Thursday, November 26, 2015

what is mean by shell in linux?

What is a Shell?

The shell is an interactive command interpreter environment within which commands may be typed at a prompt or entered into a file in the form of a script and executed. The origins of the shell can be traced back to the early days of the UNIX operating. In fact, in the early days of Linux before the introduction of graphical desktops the shell was the only way for a user to interact with the operating system.

A variety of shell environments have been developed over the years. The first widely used shell was the Bourne shell, written by Stephen Bourne at Bell Labs.

Yet another early creation was the C shell which shared some syntax similarities with the C Programming Language and introduced usability enhancements such as command-line editing and history.

The Korn shell (developed by David Korn at Bell Labs) is based on features provided by both the Bourne shell and the C shell.

The default shell on RHEL 6 is the Bash shell (shorthand for Bourne again shell). This shell, which began life as an open source version of the Bourne shell, was developed for the GNU Project by Brian Fox and is based on features provided by both the Bourne Shell and the C Shell.

Gaining Access to the Shell

From within the GNOME desktop environment, the shell prompt may be accessed from a Terminal window either by selecting the Applications -> System Tools -> Terminal menu option or right clicking on the desktop and selecting Open in Terminal from the resulting menu. When remotely logging into an RHEL server, for example using SSH, the user is also presented with a shell prompt. When booting a server based system in which a desktop environment has not been installed, the shell is entered immediately after the user completes the login procedure at the console terminal or remote login session.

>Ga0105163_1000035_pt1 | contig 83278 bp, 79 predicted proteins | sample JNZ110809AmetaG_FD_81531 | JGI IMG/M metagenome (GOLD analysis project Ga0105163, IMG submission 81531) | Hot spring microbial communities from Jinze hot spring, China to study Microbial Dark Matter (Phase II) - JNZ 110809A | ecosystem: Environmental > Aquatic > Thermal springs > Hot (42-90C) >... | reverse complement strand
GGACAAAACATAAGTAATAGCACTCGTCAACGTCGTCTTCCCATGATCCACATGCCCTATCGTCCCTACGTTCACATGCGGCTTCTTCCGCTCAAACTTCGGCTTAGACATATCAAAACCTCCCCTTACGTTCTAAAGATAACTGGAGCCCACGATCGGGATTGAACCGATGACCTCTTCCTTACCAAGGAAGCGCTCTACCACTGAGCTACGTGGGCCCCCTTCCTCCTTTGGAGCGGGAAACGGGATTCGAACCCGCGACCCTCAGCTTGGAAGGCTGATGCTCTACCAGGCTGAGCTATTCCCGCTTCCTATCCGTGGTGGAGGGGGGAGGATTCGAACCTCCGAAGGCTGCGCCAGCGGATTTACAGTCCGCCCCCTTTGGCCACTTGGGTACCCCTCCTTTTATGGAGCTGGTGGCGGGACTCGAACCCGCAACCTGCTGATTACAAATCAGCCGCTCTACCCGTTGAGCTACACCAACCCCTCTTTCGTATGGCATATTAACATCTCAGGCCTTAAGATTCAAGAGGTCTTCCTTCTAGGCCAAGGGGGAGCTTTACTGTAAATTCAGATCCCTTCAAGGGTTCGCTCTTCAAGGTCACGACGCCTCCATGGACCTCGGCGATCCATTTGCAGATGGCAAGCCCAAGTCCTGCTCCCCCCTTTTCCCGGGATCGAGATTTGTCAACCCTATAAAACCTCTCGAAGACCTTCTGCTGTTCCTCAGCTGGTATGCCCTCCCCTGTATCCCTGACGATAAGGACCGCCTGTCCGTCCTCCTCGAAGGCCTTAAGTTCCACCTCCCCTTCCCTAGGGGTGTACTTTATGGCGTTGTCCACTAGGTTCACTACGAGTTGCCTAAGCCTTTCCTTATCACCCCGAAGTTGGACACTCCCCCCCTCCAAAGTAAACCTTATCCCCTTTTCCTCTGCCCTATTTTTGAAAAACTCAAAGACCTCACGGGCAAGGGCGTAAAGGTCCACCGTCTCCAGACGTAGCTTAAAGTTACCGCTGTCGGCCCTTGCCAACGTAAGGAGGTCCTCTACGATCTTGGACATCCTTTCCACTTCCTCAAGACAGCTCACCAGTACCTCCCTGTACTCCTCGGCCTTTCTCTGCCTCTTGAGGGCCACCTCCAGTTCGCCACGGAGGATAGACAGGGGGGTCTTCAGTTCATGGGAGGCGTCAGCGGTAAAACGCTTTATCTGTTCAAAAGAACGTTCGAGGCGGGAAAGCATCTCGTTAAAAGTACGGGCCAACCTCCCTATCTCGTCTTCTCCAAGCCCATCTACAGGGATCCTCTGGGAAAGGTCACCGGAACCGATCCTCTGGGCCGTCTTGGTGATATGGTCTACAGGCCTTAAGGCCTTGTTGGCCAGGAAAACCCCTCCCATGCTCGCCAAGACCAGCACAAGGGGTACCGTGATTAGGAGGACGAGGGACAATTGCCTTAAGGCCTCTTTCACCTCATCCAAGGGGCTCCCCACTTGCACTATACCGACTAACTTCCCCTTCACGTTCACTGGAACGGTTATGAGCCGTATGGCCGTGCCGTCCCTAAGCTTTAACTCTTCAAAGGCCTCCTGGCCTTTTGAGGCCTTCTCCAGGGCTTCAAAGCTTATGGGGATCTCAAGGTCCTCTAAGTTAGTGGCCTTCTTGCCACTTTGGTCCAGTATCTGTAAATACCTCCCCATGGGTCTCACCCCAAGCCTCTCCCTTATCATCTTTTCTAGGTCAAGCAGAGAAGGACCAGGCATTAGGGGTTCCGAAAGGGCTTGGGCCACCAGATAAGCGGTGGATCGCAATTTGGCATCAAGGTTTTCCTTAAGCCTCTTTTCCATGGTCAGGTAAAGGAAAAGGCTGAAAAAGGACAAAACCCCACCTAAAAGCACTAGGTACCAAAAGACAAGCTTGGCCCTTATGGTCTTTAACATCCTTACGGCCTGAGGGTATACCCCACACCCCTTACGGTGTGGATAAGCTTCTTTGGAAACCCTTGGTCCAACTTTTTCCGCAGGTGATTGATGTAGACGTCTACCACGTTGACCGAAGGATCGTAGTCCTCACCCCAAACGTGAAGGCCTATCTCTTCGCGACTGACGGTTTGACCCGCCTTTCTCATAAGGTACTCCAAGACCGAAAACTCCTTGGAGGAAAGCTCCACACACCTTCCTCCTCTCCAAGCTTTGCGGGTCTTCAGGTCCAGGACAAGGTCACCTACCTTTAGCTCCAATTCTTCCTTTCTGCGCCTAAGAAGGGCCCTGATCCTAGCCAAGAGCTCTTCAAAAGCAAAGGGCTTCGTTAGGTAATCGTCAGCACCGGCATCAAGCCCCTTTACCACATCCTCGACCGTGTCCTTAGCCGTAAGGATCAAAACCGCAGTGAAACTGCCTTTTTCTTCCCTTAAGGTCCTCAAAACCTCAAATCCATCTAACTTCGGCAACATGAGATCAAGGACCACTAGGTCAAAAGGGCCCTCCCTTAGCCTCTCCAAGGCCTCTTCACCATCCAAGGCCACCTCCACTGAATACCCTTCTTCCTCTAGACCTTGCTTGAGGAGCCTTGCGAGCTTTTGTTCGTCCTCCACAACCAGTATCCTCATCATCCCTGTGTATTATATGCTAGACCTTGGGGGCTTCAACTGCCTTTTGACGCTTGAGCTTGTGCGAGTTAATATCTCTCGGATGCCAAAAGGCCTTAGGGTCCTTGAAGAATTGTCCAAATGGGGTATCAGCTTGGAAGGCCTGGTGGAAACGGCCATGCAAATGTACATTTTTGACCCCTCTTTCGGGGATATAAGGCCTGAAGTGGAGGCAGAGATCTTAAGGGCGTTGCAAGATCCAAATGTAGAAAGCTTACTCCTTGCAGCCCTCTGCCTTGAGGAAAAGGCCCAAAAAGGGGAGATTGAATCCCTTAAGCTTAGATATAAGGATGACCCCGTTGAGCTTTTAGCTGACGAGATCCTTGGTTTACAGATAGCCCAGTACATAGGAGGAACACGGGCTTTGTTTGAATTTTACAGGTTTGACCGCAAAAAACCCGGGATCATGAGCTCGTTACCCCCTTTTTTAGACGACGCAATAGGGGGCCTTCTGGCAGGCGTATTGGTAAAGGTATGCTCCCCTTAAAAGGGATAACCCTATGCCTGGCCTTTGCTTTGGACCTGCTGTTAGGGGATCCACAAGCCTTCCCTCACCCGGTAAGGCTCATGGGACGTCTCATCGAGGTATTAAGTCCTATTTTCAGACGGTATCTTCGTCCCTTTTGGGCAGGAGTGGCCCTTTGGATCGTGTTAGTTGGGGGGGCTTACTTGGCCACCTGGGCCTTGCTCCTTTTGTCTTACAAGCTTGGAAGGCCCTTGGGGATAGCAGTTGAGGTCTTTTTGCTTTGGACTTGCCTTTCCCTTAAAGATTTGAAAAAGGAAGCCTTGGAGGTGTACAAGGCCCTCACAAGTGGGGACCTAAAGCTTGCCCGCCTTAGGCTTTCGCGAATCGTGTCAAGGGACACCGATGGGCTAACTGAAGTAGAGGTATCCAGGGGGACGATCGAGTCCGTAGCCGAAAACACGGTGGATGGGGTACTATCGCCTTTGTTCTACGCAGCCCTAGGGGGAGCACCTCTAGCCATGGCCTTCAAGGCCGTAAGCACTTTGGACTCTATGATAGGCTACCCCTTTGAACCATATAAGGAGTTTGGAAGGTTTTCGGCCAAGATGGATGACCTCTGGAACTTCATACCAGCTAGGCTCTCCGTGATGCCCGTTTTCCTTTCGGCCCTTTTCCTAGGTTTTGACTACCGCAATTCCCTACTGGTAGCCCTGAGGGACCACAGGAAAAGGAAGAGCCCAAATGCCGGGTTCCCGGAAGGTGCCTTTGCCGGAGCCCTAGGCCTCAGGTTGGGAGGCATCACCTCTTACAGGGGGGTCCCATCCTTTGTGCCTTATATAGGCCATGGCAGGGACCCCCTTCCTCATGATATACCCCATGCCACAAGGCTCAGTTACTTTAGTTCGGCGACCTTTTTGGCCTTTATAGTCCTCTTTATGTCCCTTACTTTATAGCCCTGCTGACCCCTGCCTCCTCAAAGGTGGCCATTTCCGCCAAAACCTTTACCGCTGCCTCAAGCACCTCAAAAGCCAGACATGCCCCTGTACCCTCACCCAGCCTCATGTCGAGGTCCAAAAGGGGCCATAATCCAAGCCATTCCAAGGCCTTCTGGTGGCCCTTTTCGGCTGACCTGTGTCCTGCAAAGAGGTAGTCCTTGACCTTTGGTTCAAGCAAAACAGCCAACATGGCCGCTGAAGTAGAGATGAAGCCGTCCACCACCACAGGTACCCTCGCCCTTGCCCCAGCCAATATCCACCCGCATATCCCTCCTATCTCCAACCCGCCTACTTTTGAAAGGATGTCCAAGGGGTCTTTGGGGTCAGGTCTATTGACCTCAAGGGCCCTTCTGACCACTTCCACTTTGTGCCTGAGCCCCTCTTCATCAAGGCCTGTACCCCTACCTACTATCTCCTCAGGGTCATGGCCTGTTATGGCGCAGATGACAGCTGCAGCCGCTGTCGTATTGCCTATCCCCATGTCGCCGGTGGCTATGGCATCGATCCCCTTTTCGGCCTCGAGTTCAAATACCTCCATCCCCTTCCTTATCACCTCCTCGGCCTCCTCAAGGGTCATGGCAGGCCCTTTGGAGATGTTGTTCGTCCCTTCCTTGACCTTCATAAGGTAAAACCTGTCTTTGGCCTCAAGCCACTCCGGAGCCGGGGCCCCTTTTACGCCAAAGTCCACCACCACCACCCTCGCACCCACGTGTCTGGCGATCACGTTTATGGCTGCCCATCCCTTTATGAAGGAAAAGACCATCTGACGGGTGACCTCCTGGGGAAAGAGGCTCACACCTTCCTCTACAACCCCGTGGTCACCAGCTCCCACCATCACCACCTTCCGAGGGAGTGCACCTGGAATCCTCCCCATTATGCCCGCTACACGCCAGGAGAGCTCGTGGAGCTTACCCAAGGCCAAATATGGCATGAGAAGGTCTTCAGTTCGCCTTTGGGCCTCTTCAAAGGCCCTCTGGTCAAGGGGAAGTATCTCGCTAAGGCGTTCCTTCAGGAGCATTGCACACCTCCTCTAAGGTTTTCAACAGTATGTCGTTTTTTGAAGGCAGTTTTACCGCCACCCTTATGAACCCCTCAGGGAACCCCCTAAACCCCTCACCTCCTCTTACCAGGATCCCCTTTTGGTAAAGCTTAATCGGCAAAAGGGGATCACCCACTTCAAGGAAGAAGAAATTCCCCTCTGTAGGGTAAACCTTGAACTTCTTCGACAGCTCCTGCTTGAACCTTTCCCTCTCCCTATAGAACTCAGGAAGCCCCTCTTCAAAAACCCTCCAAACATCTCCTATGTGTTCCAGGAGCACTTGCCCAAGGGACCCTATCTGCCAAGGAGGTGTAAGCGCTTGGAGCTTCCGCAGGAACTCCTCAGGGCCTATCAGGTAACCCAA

different type of shells in linux

Bourne Shell

    The original Bourne shell is named after its developer at Bell Labs, Steve Bourne. It was the first shell used for the Unix operating system, and it has been largely surpassed in functionality by many of the more recent shells. However, all Unix and many Linux versions allow users to switch to the original Bourne Shell, known simply as "sh," if they choose to forgo features such as file name completion and command histories that later shells have added.

C Shell

    The C shell, as its name might imply, was designed to allow users to write shell script programs using a syntax very similar to that of the C programming language. It is known as "csh."

TC Shell

    TC shell is an expansion upon the C shell. It has all the same features, but adds the ability to use keystrokes from the Emacs word processor program to edit text on the command line. For example, users can press Esc-D to delete the rest of the highlighted word. It is also known as "tcsh."

Korn Shell

    Korn Shell was also written by a developer at Bell Labs, David Korn. It attempts to merge the features of the C shell, TC shell and Bourne shell under one package. It also includes the ability for developers to create new shell commands as the need arises.

    It is known as "ksh."

Bourne-Again Shell

    The Bourne-Again shell is an updated version of the original Bourne shell that was created by the Free Software Foundation for its open source GNU project. For this reason, it is a widely used shell in the open source community.

    Its syntax is similar to that used by the Bourne shell, however it incorporates some of the more advanced features found in the C, TC and Korn shells.

    Among the added features that Bourne lacked are the ability to complete file names by pressing the TAB key, the ability to remember a history of recent commands and the ability to run multiple programs in the background at once.


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